AWE Staff | Joelly Lucien

President Biden signed a $1 Trillion infrastructure bill into law.

As reported by CNBC, The package will put $550 billion in new funds into transportation, broadband and utilities to overhaul physical infrastructure, improvements that advocates have said will boost the economy and create jobs. The legislation will put $110 billion into roads, bridges and other major projects. It will invest $66 billion in freight and passenger rail, including potential upgrades to Amtrak. It will direct $39 billion into public transit systems. The plan will put $65 billion into expanding broadband, a priority after the coronavirus pandemic left millions of Americans at home without effective internet access. And, it will also put $55 billion into improving water systems and replacing lead pipes.

This bill is hailed as a bipartisan effort, a rarity in Washington D.C. And while it is quite impressive that a social services package of this magnitude made it through Congress and onto the President’s docket, concessions had to be made in order for the Democrats and Republicans to come to a consensus on the terms of the bill.

After months of negotiations, Biden dropped paid family leave from the proposed budget bill framework.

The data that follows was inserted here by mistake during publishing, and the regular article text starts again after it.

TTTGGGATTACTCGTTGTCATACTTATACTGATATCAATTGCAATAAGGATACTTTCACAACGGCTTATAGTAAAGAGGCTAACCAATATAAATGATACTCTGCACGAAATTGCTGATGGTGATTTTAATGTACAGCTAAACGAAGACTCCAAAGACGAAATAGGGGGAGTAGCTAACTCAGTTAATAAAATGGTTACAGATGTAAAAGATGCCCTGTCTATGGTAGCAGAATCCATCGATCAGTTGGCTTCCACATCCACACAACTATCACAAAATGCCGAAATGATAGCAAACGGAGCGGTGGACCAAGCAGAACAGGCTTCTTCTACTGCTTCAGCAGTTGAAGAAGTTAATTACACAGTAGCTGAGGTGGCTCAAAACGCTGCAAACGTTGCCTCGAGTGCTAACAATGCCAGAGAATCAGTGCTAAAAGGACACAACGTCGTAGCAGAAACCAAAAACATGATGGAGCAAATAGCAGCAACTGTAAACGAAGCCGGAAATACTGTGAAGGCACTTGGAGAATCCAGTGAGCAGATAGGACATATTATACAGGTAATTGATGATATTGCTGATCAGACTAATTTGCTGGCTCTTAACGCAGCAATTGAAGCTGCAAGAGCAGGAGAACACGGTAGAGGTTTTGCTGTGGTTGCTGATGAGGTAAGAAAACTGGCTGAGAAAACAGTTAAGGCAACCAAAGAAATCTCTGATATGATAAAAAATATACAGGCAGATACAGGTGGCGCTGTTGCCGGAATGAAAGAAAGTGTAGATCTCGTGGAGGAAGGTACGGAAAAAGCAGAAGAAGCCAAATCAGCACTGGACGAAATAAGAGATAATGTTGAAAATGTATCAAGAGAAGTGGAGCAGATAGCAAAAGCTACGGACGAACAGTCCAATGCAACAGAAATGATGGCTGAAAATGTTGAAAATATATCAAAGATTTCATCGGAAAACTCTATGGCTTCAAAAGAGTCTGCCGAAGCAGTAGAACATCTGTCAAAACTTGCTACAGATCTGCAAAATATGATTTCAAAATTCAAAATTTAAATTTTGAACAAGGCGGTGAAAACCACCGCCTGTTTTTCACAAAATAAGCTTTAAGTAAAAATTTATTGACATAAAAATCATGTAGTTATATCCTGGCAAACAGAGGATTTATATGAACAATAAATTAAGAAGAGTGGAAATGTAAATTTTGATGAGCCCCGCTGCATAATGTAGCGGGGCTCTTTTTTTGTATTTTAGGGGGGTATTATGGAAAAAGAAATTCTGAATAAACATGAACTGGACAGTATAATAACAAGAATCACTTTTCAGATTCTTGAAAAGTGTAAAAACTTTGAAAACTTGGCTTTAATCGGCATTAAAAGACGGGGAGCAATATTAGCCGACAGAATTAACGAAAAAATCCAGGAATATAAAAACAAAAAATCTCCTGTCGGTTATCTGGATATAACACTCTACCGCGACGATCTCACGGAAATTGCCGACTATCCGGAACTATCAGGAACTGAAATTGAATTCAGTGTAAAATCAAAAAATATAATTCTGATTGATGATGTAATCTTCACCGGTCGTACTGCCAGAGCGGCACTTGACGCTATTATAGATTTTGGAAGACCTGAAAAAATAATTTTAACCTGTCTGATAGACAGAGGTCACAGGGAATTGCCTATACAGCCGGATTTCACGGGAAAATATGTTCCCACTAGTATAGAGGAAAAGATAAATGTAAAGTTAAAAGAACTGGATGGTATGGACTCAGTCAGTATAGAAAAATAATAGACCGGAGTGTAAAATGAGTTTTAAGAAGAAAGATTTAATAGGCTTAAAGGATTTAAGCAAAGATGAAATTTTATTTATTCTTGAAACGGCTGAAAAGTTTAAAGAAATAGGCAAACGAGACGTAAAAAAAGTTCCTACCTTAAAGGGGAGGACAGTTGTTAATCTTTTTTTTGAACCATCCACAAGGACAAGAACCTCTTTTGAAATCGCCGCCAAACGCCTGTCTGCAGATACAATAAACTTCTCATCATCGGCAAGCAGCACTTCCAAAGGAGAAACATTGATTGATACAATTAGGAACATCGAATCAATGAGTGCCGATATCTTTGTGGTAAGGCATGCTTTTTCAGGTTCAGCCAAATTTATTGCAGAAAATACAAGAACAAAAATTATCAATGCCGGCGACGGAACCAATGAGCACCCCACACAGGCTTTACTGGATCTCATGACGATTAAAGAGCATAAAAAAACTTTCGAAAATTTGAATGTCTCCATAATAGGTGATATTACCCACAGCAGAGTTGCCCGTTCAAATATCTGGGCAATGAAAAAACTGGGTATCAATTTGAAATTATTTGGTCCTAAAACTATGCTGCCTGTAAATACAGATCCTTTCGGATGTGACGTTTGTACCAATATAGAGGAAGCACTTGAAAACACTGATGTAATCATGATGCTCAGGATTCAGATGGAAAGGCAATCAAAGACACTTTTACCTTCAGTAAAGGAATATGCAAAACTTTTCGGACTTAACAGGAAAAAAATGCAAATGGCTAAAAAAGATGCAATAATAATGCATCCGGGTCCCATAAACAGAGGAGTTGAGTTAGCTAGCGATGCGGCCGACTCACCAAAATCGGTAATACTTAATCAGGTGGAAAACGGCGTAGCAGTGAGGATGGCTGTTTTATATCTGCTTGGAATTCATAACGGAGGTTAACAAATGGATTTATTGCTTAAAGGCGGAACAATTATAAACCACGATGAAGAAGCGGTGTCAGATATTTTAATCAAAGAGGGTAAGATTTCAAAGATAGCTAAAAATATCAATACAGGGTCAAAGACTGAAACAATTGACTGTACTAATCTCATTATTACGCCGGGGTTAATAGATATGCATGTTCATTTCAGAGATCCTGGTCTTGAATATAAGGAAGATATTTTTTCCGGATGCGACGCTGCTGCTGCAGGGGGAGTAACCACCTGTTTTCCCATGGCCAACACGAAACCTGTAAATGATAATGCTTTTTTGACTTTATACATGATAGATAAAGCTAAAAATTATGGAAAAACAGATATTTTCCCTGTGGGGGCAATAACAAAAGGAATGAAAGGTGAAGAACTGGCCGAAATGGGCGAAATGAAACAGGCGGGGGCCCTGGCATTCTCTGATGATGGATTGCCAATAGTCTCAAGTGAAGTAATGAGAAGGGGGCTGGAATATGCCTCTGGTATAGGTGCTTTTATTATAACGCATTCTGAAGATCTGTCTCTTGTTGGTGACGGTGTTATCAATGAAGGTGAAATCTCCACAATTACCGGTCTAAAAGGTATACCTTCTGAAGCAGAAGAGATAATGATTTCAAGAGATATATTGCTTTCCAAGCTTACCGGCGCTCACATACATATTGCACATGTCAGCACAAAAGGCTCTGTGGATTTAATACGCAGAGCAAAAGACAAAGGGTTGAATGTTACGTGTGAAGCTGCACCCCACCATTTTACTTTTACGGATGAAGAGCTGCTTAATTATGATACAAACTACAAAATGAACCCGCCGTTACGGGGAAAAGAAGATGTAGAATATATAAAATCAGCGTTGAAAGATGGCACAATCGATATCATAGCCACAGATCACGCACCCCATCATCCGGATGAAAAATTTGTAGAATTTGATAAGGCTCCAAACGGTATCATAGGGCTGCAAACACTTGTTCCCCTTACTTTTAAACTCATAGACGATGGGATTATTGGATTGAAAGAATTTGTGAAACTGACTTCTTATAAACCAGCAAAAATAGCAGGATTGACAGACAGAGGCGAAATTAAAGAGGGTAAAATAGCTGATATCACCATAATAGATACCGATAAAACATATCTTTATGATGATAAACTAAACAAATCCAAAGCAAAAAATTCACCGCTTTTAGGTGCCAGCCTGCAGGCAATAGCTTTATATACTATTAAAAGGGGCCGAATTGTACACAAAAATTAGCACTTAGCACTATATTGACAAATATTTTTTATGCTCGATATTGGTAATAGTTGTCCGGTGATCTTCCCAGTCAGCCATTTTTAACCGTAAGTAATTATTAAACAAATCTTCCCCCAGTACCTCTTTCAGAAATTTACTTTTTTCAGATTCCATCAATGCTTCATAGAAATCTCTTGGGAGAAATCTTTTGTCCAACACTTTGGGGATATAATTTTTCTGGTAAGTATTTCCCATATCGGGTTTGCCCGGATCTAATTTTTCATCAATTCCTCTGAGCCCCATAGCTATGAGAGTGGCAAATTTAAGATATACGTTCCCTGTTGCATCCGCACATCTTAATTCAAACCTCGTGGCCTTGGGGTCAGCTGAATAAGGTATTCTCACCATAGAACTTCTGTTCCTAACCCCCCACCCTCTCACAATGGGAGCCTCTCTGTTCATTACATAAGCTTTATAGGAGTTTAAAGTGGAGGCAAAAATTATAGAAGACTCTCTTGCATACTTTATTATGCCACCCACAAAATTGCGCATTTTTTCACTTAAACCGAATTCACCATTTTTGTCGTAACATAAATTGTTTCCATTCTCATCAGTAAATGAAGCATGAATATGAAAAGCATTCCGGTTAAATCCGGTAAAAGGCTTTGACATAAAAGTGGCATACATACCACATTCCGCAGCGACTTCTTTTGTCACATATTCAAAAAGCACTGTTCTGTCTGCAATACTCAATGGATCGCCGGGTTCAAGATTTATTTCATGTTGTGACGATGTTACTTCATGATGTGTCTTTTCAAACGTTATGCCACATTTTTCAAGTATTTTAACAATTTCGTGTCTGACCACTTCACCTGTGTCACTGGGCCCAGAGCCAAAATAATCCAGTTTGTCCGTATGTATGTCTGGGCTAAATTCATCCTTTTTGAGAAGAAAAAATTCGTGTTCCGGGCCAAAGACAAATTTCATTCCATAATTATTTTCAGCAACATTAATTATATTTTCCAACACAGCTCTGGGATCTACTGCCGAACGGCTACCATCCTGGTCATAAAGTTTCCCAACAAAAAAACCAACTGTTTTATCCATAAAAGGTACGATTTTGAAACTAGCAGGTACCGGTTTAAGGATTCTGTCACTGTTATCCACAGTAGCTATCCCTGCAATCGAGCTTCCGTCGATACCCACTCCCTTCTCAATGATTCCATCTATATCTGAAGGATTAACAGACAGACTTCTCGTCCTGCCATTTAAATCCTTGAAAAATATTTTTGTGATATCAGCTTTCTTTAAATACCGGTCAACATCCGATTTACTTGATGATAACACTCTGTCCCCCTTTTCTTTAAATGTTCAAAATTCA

As reported by Kelly Ann Smith for Forbes, the original plan included 12 weeks of paid family and medical leave, replacing at least two-thirds of earnings up to $4,000 per month, with the lowest-paid workers receiving 80% of their income. But after Senator Joe Manchin (D-WV) raised objections to implement such leave, the period was slashed to four weeks, and then cut entirely from the bill.

Smith goes on to say, “the coronavirus pandemic exacerbated the need for paid leave as families were forced to choose between paychecks and caring for sick loved ones or children.”

A lack of paid family leave disproportionally affects women in the workplace. According to research from Transamerica Center for Retirement Studies‘ report Life in the Pandemic: Women’s Health, Finances and Retirement Outlook, fewer than 1 in 5 women — 15% — worked for employers that provided emergency paid leave during the Covid-19 pandemic.

The exclusion of paid family leave leaves the U.S. as one of just six countries without any form of national paid leave and one of eight without national maternity leave, according to data from the World Policy Analysis Center at UCLA.